I don't see this as being a good idea. Sure, individually they might be useless, but you can collect them in a jar at home, then change them up for larger value coins/notes. It's what I do in Britain with pennies. Anything up to the 10p coin I'll save in a jar. Sometimes I'll need the 10p coins so I'll use those then. The rest, I change up. You'd be surprised how much you can accumulate with small coins like that. A friend of mine saves up between £70-£220 a year in loose change. If we rounded to the nearest five or ten, then he'd be losing that much money. It'd be the same for all of us. So suck it up, unless you enjoy throwing your money away. In that case, throw it to someone who actually needs that money.

0 ( +1 / -1 )

FYI,

A lot of gas station pumps take all coins, including 1 Yen coins.

Very convenient for disposing of unwanted coins.

This scheme is just part of the normalization process to move to electronic only payments.

I like my cash and coins.

1 ( +1 / -0 )

Fox - it's not only rounding up, it's rounding down, so it balances out in the end for the most part.

1 ( +1 / -0 )

Stranger - right on! I can't for the life of me see why people don't get that simple concept. The Total is rounded Up or Down at the register - not every individual item.

Sheesh!!!

0 ( +1 / -1 )

Let's get hypothetical for a second:

Let's say for lunch every day you want to purchase several items, costing 101 yen, 82 yen and 73 yen, for a total of 256 yen.

This rounds up to 260 yen, resulting in a loss of 4 yen -per day-. All well and good and very minor at first, but over a year this results in a whopping Y1,460 yen lost. Still not a lot..but I'd much rather spend that on a nicer lunch at some point.

Now, let's say, to get around the system, you have the cashiers ring up and pay for each item individually/separate receipts (which is common especially for business purchases). Now, you save a total of 6 yen for 2,190 per year back in your pocket.

Small change...but imagine this being done on a macro level...as in bank paper-money transactions and such.

We've all seen the movie Office Space right? A lot of money can be made from shaving off bits of money here and there.

0 ( +1 / -1 )

for a total of 256 yen.

This rounds up to 260 yen

No, it rounds down to 255 yen. The talk is of getting rid of 1 yen coins, not 5 yen coins.

We've all seen the movie Office Space right?

You mean where the guy in the movie took the idea from Superman 3?

1 ( +1 / -0 )

kaynide: As long as you are taking them from the tray for the children.

0 ( +0 / -0 )

Remember in the good old days of 5% consumption tax and 1 yen coins were hardly apparent. Just like before consumption tax started at 3% - that is when the head ache started.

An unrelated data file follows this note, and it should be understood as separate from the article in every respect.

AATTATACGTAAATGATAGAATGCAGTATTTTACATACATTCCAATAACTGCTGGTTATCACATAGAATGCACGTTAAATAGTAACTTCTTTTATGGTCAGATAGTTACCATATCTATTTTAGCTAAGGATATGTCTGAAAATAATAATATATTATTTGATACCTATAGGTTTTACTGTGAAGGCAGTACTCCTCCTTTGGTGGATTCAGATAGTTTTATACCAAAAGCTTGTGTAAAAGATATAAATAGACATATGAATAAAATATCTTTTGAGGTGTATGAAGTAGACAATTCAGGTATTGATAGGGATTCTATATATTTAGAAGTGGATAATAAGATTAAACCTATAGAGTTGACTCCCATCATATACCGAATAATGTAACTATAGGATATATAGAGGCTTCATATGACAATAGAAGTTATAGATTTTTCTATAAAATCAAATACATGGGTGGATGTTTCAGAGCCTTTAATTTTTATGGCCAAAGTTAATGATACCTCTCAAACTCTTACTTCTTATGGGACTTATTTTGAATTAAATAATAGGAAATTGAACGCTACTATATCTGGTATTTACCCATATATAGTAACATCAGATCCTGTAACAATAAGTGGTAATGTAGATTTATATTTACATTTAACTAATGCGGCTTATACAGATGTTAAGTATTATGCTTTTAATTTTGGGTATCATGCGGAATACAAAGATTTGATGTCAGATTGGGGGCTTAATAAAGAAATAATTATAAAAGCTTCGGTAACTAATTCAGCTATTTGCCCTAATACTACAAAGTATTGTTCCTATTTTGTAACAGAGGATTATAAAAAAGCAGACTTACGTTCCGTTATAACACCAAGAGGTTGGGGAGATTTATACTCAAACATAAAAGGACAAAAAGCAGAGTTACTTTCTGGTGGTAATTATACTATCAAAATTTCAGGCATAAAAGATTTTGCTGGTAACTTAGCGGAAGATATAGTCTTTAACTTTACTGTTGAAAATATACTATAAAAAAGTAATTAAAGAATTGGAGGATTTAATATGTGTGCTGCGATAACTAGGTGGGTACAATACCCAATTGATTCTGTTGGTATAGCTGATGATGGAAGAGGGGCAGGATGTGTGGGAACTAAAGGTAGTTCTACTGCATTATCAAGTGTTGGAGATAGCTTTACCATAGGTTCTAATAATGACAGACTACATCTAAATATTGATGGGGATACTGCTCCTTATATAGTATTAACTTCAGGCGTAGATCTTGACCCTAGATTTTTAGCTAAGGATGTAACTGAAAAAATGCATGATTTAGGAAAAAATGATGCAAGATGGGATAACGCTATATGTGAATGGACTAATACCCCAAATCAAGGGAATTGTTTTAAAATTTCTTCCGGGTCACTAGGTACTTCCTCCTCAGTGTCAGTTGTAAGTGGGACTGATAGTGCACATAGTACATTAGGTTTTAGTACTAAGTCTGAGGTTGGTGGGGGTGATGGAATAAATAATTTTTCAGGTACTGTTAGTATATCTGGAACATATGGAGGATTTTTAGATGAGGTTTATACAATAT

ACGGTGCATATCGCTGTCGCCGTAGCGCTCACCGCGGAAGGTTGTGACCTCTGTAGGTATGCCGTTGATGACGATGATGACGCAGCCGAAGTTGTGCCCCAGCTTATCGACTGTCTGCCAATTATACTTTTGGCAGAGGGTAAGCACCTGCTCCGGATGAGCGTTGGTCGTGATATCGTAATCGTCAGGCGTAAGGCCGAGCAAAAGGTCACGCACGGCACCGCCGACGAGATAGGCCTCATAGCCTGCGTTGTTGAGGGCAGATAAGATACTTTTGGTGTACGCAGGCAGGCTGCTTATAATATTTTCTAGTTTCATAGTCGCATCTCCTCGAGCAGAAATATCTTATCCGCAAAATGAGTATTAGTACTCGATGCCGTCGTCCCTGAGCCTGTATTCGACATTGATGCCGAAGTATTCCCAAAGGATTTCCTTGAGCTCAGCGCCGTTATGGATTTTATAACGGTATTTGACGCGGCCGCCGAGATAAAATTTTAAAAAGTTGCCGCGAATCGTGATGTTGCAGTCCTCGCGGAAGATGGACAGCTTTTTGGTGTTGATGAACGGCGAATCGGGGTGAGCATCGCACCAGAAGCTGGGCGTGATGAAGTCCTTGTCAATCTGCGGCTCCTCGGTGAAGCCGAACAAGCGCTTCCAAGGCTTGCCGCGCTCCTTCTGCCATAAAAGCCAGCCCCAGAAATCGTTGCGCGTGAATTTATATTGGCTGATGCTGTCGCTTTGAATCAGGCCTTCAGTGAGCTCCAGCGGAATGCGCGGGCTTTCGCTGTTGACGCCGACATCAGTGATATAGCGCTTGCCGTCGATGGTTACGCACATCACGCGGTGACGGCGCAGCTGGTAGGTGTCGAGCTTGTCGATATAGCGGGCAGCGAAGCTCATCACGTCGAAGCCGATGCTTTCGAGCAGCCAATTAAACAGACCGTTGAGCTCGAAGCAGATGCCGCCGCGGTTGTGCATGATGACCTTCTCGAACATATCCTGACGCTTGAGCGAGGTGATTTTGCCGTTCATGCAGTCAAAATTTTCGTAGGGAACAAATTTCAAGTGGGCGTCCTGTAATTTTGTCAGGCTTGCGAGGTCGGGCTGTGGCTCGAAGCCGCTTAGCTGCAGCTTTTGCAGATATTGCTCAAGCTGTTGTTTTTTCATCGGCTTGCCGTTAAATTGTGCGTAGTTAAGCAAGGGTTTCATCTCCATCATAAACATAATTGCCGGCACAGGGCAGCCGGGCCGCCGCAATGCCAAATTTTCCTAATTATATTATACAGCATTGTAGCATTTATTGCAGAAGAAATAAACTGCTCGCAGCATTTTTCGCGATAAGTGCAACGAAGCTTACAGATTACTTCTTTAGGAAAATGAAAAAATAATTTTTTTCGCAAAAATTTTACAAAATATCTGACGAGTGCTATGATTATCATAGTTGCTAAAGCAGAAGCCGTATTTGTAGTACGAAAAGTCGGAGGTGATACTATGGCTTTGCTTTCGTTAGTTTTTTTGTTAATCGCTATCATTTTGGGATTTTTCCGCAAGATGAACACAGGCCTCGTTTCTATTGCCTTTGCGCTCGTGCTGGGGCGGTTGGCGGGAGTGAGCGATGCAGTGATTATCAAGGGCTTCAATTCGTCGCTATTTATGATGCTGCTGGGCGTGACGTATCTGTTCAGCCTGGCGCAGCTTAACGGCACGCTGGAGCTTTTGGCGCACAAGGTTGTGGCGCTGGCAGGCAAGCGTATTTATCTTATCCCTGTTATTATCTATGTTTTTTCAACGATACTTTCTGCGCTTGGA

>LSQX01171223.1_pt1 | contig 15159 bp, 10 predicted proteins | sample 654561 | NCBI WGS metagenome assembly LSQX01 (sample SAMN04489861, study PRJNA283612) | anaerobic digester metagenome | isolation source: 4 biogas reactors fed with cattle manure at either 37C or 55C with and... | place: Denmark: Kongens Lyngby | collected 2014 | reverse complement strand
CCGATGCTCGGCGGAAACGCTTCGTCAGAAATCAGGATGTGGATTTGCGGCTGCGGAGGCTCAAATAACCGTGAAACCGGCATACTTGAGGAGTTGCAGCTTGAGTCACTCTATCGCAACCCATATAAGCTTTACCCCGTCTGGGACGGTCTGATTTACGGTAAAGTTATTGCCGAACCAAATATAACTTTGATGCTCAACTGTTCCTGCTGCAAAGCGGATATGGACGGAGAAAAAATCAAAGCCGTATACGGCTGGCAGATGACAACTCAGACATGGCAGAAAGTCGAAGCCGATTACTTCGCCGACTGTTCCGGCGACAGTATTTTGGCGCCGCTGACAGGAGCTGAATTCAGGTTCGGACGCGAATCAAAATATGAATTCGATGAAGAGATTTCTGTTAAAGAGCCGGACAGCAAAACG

One yen - yes, be gone! Rounding off does not incur too much loss. Also, the alloy production cost is greater than the value of the monetary unit.

Five yen - not yet - wait until consumption tax hits 10%. Also rorting of 4 yen a pop instead of just 2 yen. Hmm - just a bit too much at this time.

0 ( +0 / -0 )

@Strangerland: Of course you're right- that was a per-coffee comment. The numbers are off, but the point is that in each individual transaction there is a chance to either gain or lose 2 yen. For individuals it's kind of a no-biggie of course, but it can potentially add up over years, especially for companies who can work loopholes in cash exchanges. (eg. buying 1000 items at once could mean +/- 2 yen total, individually could be +/- 2000 yen)

Also, I must admit I've never seen Superman 3. I'm sure it was mentioned (even prominently) in Office Space...but I don't remember at all.. it's been long enough as it is since I've even seen that.

Thank you!

0 ( +0 / -0 )

See how the EU has dealt with the low denomination coins. They ditched them. Long, long ago. They cost more to produce than their face value. Unscrupulous characters melt them down. Time is wasted counting out change and customers trying to find another penny/cent to complete the sale. There was a time the small coin was worth something, you could buy something with it, like 50 years ago, but now?

0 ( +0 / -0 )

It's possible. We got rid of the penny here in Canada. For electronic purchases the prices do not change. For cash, 3 and 4 cents rounds up to 5 cents, and 6 and 7 rounds down to 5 cents. No one has to fumble for change and it averages out. Japan would be fine with it dropped.

0 ( +0 / -0 )

For individuals it's kind of a no-biggie of course, but it can potentially add up over years, especially for companies who can work loopholes in cash exchanges. (eg. buying 1000 items at once could mean +/- 2 yen total, individually could be +/- 2000 yen)

The prices are only adjusted for cash purchase on the total bill. Individual items do not have their prices rounded, only the total bill. So even if they bought 1000 items, the greatest difference in price would be 2 yen. And if they paid by credit card, the price would not be rounded at all.

Also, I must admit I've never seen Superman 3. I'm sure it was mentioned (even prominently) in Office Space...but I don't remember at all.. it's been long enough as it is since I've even seen that.

Yeah, it was actually mentioned in Office Space. The guy was explaining his theory, and one of the other guys said 'isn't that the plot of Superman 3?'

1 ( +1 / -0 )

@Strangerland:

Right. that is what I said: all at once is +/- 2 yen, but individually, one at a time (yes huge waste of time and highly improbable) would be +/- 2000 yen.

0 ( +0 / -0 )

No it wouldn't.

Let's say I buy one item worth 557 yen. It will be rounded down to 555 yen. A difference of 2 yen.

Let's say I buy 1001 of these items at 557 yen. The full price is 557557. The price is rounded to 557555. A difference of 2 yen.

Let's say I send out my staff to buy 1001 items individually at 557 yen. They make 2 yen on each purchase, saving a total of 2000 yen. Let's say each purchase takes 20 seconds (a conservative estimate, since payment has to be made, and change and a receipt have to be given with each purchase). It takes 20020 seconds, which is some ridiculous amount of time that I don't feel like calculating. Even if I'm paying my staff minimum wage, it's still going to cost me way more to pay them for the time to do it, than the 2000 yen I'm going to make off the rounding.

0 ( +0 / -0 )

You've got me there- it is a ridiculous situation and I can not imagine a vendor who would agree to losing so much money and time by ringing up purchases in that manner... So I guess the system would work and average out overall. I yield the floor!

0 ( +0 / -0 )